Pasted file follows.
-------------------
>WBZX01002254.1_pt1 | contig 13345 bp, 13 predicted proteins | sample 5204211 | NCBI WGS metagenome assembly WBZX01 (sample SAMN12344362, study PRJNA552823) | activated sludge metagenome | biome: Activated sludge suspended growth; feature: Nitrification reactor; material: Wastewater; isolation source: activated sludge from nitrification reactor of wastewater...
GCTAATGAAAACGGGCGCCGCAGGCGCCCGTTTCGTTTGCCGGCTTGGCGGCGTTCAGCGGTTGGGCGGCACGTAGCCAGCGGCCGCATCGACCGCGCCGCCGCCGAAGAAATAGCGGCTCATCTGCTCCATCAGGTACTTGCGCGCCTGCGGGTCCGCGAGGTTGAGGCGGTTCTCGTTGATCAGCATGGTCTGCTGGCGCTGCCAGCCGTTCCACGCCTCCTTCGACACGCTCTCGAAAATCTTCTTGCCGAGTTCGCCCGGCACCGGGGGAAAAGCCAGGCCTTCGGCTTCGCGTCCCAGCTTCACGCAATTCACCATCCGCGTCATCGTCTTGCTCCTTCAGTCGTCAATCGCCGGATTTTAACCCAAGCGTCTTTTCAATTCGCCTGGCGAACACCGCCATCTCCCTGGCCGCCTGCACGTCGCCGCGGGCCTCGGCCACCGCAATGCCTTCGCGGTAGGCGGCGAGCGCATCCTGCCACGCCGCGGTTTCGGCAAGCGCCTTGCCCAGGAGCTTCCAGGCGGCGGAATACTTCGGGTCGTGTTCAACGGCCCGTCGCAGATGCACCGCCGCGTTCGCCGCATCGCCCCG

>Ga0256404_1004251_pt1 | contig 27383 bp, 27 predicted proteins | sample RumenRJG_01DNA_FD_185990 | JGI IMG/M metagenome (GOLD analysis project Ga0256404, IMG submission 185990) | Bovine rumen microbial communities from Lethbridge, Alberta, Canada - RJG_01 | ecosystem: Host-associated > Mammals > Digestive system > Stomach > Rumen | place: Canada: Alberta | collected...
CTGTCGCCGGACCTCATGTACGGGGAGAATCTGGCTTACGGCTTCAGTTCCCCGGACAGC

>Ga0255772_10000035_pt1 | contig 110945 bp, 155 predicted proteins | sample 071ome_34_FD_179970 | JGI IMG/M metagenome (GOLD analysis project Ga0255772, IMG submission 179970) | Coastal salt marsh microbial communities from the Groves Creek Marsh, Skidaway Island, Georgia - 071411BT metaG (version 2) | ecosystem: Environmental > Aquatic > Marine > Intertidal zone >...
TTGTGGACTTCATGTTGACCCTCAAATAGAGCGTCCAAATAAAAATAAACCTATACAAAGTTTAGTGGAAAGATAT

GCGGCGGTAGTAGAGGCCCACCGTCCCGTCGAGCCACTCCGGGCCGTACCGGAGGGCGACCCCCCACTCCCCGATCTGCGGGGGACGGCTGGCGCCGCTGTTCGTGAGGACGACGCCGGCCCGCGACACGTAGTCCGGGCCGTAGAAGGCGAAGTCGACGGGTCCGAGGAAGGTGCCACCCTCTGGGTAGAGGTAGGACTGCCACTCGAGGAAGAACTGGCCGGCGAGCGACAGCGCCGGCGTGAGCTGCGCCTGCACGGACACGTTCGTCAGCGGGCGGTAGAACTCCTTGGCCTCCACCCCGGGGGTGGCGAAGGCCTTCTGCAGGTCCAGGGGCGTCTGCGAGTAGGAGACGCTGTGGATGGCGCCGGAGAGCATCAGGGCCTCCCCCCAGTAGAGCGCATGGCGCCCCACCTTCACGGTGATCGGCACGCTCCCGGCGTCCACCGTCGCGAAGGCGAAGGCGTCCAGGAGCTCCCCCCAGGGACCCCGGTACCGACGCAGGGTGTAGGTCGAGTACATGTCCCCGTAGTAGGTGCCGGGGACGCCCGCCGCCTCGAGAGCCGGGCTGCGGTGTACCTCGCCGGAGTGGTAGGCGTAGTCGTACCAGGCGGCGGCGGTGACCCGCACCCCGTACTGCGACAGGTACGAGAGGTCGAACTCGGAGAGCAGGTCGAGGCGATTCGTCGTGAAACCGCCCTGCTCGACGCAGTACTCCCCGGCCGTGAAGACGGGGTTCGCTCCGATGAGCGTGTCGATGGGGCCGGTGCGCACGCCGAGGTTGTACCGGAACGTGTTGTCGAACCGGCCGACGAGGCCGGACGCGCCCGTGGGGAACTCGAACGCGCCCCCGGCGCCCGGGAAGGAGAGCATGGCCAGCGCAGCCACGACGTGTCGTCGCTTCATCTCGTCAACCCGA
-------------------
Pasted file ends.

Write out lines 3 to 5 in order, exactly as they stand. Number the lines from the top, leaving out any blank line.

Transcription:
>Ga0256404_1004251_pt1 | contig 27383 bp, 27 predicted proteins | sample RumenRJG_01DNA_FD_185990 | JGI IMG/M metagenome (GOLD analysis project Ga0256404, IMG submission 185990) | Bovine rumen microbial communities from Lethbridge, Alberta, Canada - RJG_01 | ecosystem: Host-associated > Mammals > Digestive system > Stomach > Rumen | place: Canada: Alberta | collected...
CTGTCGCCGGACCTCATGTACGGGGAGAATCTGGCTTACGGCTTCAGTTCCCCGGACAGC

>Ga0255772_10000035_pt1 | contig 110945 bp, 155 predicted proteins | sample 071ome_34_FD_179970 | JGI IMG/M metagenome (GOLD analysis project Ga0255772, IMG submission 179970) | Coastal salt marsh microbial communities from the Groves Creek Marsh, Skidaway Island, Georgia - 071411BT metaG (version 2) | ecosystem: Environmental > Aquatic > Marine > Intertidal zone >...